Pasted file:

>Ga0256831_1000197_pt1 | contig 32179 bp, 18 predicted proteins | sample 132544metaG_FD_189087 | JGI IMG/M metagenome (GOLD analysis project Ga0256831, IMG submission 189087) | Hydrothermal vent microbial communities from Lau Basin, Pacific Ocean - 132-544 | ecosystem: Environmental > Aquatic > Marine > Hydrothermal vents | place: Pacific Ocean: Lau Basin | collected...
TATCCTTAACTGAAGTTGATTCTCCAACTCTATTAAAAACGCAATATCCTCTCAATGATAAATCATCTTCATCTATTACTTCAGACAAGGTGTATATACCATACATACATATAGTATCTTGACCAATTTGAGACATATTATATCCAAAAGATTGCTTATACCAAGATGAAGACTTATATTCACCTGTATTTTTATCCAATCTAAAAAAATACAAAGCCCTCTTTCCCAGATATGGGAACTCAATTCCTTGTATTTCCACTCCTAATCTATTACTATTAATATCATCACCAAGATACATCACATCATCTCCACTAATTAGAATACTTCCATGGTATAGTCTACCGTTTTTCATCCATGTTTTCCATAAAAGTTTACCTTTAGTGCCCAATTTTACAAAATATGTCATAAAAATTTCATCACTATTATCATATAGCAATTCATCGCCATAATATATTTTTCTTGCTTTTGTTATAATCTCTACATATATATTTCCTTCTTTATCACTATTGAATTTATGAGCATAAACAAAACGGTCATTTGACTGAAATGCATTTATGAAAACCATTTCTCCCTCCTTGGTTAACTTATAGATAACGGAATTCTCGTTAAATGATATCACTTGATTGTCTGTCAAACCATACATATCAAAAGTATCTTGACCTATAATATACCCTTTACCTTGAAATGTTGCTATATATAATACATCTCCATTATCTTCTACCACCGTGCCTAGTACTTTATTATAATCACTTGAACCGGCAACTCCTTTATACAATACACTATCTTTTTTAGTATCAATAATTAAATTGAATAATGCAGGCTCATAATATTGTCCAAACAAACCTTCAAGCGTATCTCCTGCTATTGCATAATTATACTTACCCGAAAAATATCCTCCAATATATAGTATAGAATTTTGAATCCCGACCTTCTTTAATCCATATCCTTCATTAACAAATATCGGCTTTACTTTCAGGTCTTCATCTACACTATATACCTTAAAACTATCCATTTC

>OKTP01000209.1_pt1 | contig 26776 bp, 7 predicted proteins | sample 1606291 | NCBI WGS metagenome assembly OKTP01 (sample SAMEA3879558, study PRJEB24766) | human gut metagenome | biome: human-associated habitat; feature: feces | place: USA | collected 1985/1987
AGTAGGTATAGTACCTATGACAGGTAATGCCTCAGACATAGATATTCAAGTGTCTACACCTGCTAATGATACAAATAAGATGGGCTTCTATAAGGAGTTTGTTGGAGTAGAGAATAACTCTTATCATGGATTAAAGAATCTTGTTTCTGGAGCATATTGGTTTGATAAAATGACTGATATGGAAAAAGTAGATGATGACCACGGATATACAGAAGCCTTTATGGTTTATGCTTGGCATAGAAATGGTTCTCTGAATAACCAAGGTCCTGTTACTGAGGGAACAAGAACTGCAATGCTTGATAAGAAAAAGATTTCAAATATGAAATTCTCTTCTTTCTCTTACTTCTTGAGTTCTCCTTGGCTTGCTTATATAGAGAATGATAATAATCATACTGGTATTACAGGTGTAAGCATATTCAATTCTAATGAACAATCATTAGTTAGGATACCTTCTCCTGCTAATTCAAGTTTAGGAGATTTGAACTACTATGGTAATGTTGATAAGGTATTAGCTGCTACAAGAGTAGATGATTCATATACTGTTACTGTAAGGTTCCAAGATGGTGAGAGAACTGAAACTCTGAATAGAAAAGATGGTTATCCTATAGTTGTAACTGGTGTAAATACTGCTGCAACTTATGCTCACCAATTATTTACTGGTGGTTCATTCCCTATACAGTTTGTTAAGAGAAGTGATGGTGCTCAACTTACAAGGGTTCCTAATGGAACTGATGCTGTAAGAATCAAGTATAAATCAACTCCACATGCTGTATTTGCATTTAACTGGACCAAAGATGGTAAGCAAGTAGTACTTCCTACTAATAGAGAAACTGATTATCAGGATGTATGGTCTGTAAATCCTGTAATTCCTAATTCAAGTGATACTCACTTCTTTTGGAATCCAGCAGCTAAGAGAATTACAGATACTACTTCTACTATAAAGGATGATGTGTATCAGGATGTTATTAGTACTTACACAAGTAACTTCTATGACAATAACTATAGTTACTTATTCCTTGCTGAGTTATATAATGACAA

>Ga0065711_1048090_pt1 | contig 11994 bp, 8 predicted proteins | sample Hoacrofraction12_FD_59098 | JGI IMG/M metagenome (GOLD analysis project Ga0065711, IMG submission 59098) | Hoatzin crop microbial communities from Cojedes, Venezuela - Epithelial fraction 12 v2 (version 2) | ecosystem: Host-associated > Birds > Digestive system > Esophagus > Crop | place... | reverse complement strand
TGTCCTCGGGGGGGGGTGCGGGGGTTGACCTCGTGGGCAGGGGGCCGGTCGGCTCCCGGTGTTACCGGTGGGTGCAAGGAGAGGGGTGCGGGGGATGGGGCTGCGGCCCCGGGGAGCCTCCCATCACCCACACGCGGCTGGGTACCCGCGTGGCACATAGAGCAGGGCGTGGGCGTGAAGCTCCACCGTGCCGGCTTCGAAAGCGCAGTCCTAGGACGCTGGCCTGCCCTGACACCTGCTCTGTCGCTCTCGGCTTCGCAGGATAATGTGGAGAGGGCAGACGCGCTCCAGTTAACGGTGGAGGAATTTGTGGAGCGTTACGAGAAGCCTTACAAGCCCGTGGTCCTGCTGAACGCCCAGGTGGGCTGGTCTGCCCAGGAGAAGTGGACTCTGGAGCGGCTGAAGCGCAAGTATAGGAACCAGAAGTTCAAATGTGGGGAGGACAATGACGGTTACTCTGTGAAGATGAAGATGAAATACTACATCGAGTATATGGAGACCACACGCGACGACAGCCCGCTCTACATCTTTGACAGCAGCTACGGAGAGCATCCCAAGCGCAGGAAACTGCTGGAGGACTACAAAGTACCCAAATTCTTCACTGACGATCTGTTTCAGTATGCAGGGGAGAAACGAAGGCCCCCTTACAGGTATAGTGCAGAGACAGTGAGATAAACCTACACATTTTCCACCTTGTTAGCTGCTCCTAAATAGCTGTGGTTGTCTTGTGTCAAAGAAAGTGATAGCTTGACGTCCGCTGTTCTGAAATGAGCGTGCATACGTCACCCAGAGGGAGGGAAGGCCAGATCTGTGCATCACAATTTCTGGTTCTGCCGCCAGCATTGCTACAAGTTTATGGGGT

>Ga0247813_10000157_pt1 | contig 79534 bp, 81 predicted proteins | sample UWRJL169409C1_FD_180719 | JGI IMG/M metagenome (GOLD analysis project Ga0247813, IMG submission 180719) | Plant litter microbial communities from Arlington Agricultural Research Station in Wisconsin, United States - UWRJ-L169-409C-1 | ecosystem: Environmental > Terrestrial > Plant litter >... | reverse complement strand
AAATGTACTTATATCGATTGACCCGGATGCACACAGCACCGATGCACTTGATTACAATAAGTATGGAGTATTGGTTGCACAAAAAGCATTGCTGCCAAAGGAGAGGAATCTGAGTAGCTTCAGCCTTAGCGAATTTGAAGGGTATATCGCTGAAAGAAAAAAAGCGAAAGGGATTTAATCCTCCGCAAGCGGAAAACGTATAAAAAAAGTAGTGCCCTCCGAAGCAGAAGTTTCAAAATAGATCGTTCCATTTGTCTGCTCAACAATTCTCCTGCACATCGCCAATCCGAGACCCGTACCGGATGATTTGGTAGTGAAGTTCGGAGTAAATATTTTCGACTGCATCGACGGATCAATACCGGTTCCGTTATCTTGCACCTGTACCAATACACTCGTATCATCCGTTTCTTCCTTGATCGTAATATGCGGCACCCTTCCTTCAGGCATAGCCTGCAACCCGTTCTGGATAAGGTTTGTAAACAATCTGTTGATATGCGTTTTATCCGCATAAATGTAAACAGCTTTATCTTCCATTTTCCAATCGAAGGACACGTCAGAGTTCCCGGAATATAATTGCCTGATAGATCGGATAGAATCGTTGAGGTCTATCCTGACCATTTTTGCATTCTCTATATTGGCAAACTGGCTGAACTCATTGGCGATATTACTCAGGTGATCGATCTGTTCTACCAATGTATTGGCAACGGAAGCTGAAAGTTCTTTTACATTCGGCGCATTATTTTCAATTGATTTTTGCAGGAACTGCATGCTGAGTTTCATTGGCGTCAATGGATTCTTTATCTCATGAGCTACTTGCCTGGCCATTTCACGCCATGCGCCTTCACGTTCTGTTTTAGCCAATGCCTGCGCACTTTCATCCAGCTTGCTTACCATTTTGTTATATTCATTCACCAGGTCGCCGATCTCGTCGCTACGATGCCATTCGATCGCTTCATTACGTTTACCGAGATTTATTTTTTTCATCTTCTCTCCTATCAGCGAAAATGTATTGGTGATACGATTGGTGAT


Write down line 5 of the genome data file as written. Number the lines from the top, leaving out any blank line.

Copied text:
>Ga0065711_1048090_pt1 | contig 11994 bp, 8 predicted proteins | sample Hoacrofraction12_FD_59098 | JGI IMG/M metagenome (GOLD analysis project Ga0065711, IMG submission 59098) | Hoatzin crop microbial communities from Cojedes, Venezuela - Epithelial fraction 12 v2 (version 2) | ecosystem: Host-associated > Birds > Digestive system > Esophagus > Crop | place... | reverse complement strand